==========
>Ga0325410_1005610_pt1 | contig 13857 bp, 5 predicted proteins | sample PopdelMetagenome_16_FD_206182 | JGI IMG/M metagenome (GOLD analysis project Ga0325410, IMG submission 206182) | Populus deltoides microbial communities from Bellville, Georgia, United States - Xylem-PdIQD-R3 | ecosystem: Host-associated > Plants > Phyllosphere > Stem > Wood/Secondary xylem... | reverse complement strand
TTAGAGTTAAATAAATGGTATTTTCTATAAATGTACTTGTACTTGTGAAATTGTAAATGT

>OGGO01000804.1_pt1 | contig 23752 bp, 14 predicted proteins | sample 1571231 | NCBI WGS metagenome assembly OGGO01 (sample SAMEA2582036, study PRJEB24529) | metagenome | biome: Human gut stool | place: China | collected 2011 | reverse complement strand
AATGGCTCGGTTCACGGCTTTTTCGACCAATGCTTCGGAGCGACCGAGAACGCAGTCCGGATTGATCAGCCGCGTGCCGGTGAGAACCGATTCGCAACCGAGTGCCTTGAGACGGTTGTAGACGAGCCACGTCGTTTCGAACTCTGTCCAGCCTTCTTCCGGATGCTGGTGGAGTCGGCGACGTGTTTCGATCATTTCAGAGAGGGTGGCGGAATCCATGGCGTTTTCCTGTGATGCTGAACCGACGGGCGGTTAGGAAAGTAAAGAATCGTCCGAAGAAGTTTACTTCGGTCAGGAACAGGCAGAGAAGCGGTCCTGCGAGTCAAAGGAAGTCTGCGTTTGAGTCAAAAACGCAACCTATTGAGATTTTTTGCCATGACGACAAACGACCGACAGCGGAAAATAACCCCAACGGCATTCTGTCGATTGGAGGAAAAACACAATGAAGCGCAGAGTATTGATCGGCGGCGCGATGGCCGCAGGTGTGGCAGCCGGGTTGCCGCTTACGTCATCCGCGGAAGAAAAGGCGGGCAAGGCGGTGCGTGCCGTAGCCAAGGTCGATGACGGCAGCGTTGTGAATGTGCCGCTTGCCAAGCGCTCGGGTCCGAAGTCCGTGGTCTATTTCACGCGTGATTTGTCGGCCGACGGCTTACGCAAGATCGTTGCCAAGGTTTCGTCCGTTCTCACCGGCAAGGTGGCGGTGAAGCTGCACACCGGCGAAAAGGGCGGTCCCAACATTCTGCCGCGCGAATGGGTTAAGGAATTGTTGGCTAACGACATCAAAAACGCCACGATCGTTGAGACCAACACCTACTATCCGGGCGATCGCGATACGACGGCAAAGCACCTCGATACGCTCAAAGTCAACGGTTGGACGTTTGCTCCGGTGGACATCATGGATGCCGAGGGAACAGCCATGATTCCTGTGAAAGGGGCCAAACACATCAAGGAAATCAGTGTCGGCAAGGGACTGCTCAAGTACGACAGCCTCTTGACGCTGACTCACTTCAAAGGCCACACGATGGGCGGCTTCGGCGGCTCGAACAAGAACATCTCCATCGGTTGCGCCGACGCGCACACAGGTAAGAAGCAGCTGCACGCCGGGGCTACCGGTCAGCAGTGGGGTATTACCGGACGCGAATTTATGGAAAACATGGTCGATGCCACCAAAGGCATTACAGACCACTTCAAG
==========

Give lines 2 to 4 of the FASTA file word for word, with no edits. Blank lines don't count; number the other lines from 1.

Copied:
TTAGAGTTAAATAAATGGTATTTTCTATAAATGTACTTGTACTTGTGAAATTGTAAATGT

>OGGO01000804.1_pt1 | contig 23752 bp, 14 predicted proteins | sample 1571231 | NCBI WGS metagenome assembly OGGO01 (sample SAMEA2582036, study PRJEB24529) | metagenome | biome: Human gut stool | place: China | collected 2011 | reverse complement strand
AATGGCTCGGTTCACGGCTTTTTCGACCAATGCTTCGGAGCGACCGAGAACGCAGTCCGGATTGATCAGCCGCGTGCCGGTGAGAACCGATTCGCAACCGAGTGCCTTGAGACGGTTGTAGACGAGCCACGTCGTTTCGAACTCTGTCCAGCCTTCTTCCGGATGCTGGTGGAGTCGGCGACGTGTTTCGATCATTTCAGAGAGGGTGGCGGAATCCATGGCGTTTTCCTGTGATGCTGAACCGACGGGCGGTTAGGAAAGTAAAGAATCGTCCGAAGAAGTTTACTTCGGTCAGGAACAGGCAGAGAAGCGGTCCTGCGAGTCAAAGGAAGTCTGCGTTTGAGTCAAAAACGCAACCTATTGAGATTTTTTGCCATGACGACAAACGACCGACAGCGGAAAATAACCCCAACGGCATTCTGTCGATTGGAGGAAAAACACAATGAAGCGCAGAGTATTGATCGGCGGCGCGATGGCCGCAGGTGTGGCAGCCGGGTTGCCGCTTACGTCATCCGCGGAAGAAAAGGCGGGCAAGGCGGTGCGTGCCGTAGCCAAGGTCGATGACGGCAGCGTTGTGAATGTGCCGCTTGCCAAGCGCTCGGGTCCGAAGTCCGTGGTCTATTTCACGCGTGATTTGTCGGCCGACGGCTTACGCAAGATCGTTGCCAAGGTTTCGTCCGTTCTCACCGGCAAGGTGGCGGTGAAGCTGCACACCGGCGAAAAGGGCGGTCCCAACATTCTGCCGCGCGAATGGGTTAAGGAATTGTTGGCTAACGACATCAAAAACGCCACGATCGTTGAGACCAACACCTACTATCCGGGCGATCGCGATACGACGGCAAAGCACCTCGATACGCTCAAAGTCAACGGTTGGACGTTTGCTCCGGTGGACATCATGGATGCCGAGGGAACAGCCATGATTCCTGTGAAAGGGGCCAAACACATCAAGGAAATCAGTGTCGGCAAGGGACTGCTCAAGTACGACAGCCTCTTGACGCTGACTCACTTCAAAGGCCACACGATGGGCGGCTTCGGCGGCTCGAACAAGAACATCTCCATCGGTTGCGCCGACGCGCACACAGGTAAGAAGCAGCTGCACGCCGGGGCTACCGGTCAGCAGTGGGGTATTACCGGACGCGAATTTATGGAAAACATGGTCGATGCCACCAAAGGCATTACAGACCACTTCAAG